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Writing About Our Traumatic Experiences Can Be Beneficial To Health

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We know that childhood trauma is strongly associated with poor mental and physical health in later life (e.g. see the ACE study) due to the hazardous, long-term effects of prolonged and repetitive toxic stress and the effect that has on the mind, brain, and body e.g. due to the prolonged overproduction of the stress hormone, cortisol. In connection with this, you may wish to read my article about how the experience of severe and prolonged exposure to childhood trauma may reduce our life expectancy by 19 years.

It follows then that if we can reduce the psychological effects of trauma over the long term, we can also improve our physical health.

Trauma therapy aims to achieve just this by helping us to process our trauma experiences (as long as we feel safe and secure enough) and integrate them into our personal historical narratives (or, more simply, our ‘life-story) in a healthily processed manner.

The study described below suggests that writing about our traumatic experiences (if we feel safe and secure enough to do so – see above) may be one way to help us achieve this, i.e. help us to process and integrate our traumatic experiences and consequently benefit our health.

Relevant to the above is a study conducted by Pennebaker (1986) that was carried out to see if writing about one’s traumatic experience was beneficial.


The study involved students who were asked to spend 15 minutes writing about the most traumatic/stressful thing that had ever happened to them. They were required to carry out this writing exercise every day over 4 consecutive days. They were also encouraged to describe their most profound and, if applicable, (previously) secret thoughts and feelings relating to the traumatic/stressful event/experience about which they had chosen to write. Although some of the students found the exercise emotionally distressing, when given the option of whether to continue taking part in the experiment or not, they all wanted to carry on rather than leave the study. (I refer to this group as GROUP 1).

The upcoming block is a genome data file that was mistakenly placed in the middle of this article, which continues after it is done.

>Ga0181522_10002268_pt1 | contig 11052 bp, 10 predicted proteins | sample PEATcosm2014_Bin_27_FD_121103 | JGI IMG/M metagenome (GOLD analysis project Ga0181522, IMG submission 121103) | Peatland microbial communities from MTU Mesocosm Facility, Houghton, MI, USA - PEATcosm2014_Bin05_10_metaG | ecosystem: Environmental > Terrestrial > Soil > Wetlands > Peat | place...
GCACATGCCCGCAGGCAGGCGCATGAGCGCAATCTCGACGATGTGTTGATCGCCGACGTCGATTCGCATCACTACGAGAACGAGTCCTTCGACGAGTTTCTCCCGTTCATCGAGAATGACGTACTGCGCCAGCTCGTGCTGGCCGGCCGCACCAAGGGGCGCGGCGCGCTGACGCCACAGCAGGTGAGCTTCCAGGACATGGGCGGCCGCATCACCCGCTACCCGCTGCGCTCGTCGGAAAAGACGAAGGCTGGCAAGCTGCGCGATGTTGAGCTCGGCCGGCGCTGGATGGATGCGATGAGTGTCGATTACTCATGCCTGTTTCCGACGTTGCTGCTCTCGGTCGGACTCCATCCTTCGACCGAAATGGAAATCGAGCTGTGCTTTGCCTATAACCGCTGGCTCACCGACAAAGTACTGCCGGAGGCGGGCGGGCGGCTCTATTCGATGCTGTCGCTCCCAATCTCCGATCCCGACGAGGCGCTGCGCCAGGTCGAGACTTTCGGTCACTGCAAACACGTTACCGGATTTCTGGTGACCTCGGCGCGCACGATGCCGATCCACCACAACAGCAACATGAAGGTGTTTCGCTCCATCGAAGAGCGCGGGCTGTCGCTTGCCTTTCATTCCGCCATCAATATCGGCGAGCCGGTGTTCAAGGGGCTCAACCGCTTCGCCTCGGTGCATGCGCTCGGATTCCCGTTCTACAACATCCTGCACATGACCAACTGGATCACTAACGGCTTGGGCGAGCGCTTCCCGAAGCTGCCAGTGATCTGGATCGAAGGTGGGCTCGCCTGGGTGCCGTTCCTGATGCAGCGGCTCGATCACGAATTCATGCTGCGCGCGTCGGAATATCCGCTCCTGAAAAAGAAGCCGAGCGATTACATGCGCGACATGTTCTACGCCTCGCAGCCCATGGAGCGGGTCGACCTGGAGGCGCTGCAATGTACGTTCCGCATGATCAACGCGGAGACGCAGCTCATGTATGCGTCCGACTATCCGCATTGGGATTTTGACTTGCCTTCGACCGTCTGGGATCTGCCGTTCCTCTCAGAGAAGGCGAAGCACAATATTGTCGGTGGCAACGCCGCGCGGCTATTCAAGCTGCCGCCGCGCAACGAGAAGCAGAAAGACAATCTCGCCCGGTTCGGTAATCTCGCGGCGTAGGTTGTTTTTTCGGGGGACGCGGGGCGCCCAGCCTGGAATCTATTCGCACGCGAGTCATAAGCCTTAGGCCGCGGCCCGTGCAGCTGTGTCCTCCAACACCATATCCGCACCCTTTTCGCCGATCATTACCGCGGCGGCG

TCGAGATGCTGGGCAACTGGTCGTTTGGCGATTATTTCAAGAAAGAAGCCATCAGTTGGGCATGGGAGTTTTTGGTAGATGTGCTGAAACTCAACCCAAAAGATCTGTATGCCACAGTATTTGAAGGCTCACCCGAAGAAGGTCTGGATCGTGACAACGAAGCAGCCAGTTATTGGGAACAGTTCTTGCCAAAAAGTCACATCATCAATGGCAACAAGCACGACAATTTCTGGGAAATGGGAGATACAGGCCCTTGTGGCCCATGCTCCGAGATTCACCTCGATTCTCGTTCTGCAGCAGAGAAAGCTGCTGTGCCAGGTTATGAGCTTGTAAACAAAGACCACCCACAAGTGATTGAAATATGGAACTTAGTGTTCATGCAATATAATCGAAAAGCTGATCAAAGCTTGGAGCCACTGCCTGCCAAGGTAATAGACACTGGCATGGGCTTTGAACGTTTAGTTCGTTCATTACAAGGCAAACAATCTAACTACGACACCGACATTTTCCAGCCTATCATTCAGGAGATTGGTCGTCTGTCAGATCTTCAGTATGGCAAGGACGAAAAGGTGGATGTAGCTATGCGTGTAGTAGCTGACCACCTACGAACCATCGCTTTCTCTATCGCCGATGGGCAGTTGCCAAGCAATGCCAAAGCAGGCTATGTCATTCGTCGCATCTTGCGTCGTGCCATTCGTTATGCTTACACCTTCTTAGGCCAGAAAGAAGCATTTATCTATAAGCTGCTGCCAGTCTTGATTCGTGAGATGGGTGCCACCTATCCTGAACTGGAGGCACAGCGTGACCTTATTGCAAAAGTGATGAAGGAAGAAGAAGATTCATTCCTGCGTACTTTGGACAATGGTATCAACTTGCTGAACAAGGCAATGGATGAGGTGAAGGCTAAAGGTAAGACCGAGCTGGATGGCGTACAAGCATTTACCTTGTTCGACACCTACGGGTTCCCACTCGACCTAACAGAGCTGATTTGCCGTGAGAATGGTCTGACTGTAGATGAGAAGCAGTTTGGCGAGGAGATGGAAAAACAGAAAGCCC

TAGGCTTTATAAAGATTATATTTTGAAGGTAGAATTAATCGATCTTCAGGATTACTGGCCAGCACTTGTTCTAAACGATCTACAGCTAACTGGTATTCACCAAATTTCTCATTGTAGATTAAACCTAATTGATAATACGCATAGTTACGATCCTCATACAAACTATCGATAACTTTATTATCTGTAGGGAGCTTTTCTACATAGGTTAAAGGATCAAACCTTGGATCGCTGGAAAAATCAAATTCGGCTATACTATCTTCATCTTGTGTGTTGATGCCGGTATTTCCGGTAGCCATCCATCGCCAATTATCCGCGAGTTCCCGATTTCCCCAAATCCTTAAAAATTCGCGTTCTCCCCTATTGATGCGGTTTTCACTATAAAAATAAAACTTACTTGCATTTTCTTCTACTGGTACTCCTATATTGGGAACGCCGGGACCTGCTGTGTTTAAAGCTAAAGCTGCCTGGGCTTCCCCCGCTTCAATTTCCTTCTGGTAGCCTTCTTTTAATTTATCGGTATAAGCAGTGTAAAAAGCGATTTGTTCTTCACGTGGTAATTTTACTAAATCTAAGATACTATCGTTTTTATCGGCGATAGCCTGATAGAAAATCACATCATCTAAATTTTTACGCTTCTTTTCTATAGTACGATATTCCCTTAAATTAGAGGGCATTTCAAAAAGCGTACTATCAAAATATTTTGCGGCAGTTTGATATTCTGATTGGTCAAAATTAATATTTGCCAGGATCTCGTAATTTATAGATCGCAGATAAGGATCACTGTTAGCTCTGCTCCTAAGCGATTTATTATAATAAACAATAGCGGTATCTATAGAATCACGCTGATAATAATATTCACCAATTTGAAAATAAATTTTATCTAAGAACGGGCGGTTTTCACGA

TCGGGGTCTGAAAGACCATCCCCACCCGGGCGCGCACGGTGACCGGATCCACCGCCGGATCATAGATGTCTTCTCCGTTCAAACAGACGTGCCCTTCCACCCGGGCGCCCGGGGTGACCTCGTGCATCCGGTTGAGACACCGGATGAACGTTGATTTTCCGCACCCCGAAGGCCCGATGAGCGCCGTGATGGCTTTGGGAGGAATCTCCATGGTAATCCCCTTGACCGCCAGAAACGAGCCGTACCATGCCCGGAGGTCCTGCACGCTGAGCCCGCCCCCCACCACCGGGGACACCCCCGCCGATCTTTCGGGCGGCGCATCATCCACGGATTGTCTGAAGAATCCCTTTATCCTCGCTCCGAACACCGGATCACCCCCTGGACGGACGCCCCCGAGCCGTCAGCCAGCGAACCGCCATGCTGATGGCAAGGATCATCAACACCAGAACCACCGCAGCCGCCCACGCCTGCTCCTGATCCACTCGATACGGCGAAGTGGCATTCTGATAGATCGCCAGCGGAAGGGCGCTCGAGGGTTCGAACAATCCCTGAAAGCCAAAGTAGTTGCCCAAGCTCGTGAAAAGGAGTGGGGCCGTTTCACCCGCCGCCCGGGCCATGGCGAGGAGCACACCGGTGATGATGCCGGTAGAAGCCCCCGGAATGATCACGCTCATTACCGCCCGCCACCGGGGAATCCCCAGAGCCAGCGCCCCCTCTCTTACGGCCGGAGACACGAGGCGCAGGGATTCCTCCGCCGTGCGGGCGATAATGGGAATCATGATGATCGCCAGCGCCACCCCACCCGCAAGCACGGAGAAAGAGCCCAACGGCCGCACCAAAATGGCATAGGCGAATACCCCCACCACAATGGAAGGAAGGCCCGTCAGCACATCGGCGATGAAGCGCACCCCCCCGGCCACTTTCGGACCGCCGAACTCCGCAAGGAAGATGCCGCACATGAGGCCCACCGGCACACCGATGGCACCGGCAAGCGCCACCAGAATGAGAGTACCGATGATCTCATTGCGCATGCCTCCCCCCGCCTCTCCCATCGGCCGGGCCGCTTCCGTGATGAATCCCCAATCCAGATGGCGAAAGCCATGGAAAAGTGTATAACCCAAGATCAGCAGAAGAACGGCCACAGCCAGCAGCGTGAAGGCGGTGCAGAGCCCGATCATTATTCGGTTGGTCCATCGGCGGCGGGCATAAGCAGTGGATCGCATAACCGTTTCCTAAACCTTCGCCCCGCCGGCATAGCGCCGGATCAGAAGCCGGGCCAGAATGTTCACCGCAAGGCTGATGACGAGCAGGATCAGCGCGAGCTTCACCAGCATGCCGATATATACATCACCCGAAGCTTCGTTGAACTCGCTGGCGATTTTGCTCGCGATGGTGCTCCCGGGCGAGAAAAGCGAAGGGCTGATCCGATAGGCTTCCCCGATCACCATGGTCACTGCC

In order to find out whether it was writing about the trauma could be helpful or if just writing, in general, was beneficial, a control group was also set up. Those in the control group also carried out the 15-minute writing exercise over the 4-day period, the only difference being that they wrote about neutral topics (GROUP 2).


All of those who had taken part in the study were followed up over a six month period and it was found that individuals who had written about a traumatic/stressful experience made significantly fewer visits to the doctor than those in the group that had written about a neutral topic thus suggesting those in the first group had gained health benefits by writing specifically about their traumatic/stressful experience. However, it was also found that those in GROUP 1 had relatively higher blood pressure and higher self-reports of negative feelings immediately after completing the writing exercise (though they felt more positive a few days later) compared to those in GROUP 2.